December 24, 2020 A+D
St. Luke 2:1-20
In the Name of the Father and of the +Son and of the Holy Spirit. Amen.
The angels announce to shepherds the end of man’s rebellion for in the birth of Christ heaven and earth are reunited.
Hardly had Christ been born of the virgin and laid into the manger, when the angel of the Lord appeared to the shepherds in their fields with the terms of peace. They were terrified, of course, because they were sinners. Our sins declare war on God even though we have no ability to defeat Him. But the angel comforts the shepherds. He says: Fear not: for, behold, I bring you good tidings of great joy, which shall be to all people. For unto you is born this day in the city of David a Saviour, which is Christ the Lord.
God has become a Man to end the war. In the weakness of a Baby, who can be no threat to us, He joins us to Himself. He has come to fix what we broke, to instill peace where we made strife. He stands as one of us in our place, in order to be crucified as our Substitute, and to rise as our Champion, ascending to His Father as our Advocate. This is the peace that passes all understanding.
Standing between the two realms, with one foot in heaven and another on earth, the angels sing: Glory to God in the highest, And on earth peace, Good will toward men. The war is ended and the peace that passes all understanding begins. God has ended the war and the sad divisions of our race at the cost of His own Son. And now, in Him, on earth: peace.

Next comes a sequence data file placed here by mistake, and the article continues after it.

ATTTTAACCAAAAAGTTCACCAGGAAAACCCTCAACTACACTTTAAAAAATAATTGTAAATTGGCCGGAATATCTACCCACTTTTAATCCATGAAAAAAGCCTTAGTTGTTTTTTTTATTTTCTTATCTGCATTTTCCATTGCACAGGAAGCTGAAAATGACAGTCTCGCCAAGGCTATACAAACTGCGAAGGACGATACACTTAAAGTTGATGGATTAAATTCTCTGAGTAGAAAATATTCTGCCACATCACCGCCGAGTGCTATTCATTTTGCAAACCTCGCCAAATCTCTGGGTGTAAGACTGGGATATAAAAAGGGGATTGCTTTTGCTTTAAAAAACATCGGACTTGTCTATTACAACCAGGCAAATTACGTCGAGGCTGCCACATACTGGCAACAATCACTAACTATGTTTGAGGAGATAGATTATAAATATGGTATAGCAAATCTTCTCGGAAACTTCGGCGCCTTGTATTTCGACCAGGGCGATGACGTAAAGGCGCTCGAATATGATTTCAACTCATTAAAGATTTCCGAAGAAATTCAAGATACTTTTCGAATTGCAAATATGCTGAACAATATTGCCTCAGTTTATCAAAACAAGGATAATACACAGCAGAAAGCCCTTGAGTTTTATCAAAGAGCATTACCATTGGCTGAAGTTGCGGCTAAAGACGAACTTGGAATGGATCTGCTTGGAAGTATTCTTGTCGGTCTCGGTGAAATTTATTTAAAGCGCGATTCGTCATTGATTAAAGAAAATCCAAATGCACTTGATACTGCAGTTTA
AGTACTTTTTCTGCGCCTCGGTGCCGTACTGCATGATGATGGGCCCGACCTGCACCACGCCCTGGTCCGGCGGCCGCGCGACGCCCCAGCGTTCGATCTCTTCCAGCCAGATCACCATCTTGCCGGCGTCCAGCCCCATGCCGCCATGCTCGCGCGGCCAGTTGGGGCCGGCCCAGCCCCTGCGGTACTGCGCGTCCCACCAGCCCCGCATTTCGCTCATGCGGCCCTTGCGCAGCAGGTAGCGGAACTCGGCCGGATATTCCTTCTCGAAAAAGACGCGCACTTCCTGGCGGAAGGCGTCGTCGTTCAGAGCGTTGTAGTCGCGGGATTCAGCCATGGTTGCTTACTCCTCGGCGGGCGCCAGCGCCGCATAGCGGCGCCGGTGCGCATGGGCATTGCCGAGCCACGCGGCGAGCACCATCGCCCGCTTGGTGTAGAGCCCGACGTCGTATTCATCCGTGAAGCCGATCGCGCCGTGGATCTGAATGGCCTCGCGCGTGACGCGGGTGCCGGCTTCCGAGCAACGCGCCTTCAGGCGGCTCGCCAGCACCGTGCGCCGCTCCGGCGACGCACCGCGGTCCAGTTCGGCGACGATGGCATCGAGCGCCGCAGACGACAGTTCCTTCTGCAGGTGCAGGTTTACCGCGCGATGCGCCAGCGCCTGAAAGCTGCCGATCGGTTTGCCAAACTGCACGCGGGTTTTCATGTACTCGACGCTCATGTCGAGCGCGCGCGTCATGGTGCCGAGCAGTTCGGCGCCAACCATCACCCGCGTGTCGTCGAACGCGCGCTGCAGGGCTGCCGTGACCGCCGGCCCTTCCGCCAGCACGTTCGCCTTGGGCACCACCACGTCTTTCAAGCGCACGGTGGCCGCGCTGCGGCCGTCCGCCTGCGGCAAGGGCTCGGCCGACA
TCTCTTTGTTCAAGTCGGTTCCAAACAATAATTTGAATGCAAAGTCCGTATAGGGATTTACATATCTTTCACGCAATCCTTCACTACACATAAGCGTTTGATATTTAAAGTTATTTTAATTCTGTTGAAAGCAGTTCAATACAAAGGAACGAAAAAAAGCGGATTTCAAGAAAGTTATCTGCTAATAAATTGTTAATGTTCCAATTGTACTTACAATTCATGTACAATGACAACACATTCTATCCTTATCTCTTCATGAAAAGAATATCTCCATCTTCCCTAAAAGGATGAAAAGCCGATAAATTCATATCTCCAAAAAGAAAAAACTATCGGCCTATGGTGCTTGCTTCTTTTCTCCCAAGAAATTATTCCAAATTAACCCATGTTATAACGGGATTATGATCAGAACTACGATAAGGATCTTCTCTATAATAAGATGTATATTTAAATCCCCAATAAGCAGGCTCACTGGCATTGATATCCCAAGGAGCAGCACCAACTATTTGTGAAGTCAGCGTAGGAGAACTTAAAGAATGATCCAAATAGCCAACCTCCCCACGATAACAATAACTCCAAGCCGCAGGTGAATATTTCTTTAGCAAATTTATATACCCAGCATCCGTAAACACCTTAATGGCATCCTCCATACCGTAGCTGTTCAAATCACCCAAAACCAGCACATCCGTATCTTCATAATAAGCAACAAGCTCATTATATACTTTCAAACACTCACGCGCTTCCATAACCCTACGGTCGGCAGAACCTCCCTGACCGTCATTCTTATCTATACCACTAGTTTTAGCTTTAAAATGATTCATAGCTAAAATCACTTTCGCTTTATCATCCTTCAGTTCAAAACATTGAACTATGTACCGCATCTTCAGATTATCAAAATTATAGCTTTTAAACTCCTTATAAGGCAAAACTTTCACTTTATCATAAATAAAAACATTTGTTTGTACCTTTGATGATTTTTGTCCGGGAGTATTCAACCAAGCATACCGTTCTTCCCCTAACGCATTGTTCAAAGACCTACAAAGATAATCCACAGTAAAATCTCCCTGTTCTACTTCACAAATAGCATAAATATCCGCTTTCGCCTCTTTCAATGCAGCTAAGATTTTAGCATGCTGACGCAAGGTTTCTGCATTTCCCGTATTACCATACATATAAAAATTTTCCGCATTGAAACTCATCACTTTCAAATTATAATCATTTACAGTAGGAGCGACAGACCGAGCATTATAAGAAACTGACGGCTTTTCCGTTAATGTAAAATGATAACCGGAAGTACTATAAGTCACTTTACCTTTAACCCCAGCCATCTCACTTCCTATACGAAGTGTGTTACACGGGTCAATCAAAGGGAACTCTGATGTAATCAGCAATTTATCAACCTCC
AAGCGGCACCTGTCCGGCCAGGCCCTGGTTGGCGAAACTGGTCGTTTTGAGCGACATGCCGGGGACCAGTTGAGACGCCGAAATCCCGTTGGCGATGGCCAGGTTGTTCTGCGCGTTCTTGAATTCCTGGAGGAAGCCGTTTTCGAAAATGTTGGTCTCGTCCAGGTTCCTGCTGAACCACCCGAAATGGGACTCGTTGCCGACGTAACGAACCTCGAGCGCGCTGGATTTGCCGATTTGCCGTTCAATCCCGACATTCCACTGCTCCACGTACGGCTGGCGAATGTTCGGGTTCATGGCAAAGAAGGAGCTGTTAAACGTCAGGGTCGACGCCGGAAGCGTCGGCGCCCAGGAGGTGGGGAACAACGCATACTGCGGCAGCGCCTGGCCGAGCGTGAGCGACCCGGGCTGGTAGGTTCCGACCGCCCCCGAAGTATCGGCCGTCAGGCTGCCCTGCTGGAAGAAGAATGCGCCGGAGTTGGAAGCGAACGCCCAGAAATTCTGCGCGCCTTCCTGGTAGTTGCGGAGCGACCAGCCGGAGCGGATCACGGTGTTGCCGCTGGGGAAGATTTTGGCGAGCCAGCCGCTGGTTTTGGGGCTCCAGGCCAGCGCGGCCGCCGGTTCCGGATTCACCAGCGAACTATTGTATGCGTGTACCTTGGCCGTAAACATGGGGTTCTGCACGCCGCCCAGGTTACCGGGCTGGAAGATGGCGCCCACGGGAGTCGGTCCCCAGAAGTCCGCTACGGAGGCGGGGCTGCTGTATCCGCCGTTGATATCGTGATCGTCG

Much of what is described as happening in Bethlehem belongs in heaven. But heaven and earth are no longer divided, no longer enemies. So we see the Lord Himself, worshipped by angels, announced by a star, conceived without the aid of man: He is God. But He has taken up flesh and become a Man. He comes to us as a friendly child lying in a manger, dependent on His parents, able to be killed by wicked priests and cowardly bureaucrats at the instigation of an outraged mob. Yet He is still God. And this God, a Man, is become our peace and our righteousness.
Around Him, the holy angels mingle with shepherds. Heaven and earth are together. The shepherds are too stunned to speak, but they are invited to sing, welcomed by the holy angels as brothers. The music of heaven fills the air and is now accessible to men. We join in that song. Glory be to God on high, at each Holy Communion outside of Advent and Lent. For the Holy Communion is our Bethlehem, the manger of Christ, the place where heaven and earth are one and where we gather with angels and archangels around our mutual Lord.
To be sure, at first, the shepherds were afraid. We vainly rebelled against God as though we knew better than Him, could do better than Him, could endure without Him. We were not only conceived in this sin, but we have added to it. Each sin is a little declaration of war, an insistence that we are more worthy and more wise than God and that we should be in charge. Worst yet, we tend to shrug these transgressions and insults off as though it was nothing and God owed us grace or ought to indulge us. Which of us hasn’t taken our sins lightly, planning to repent later if necessary, acting as though his sins were trifling things or necessary? And which of us hasn’t taken God’s grace for granted and assumed it, expected Him to indulge us? Repent.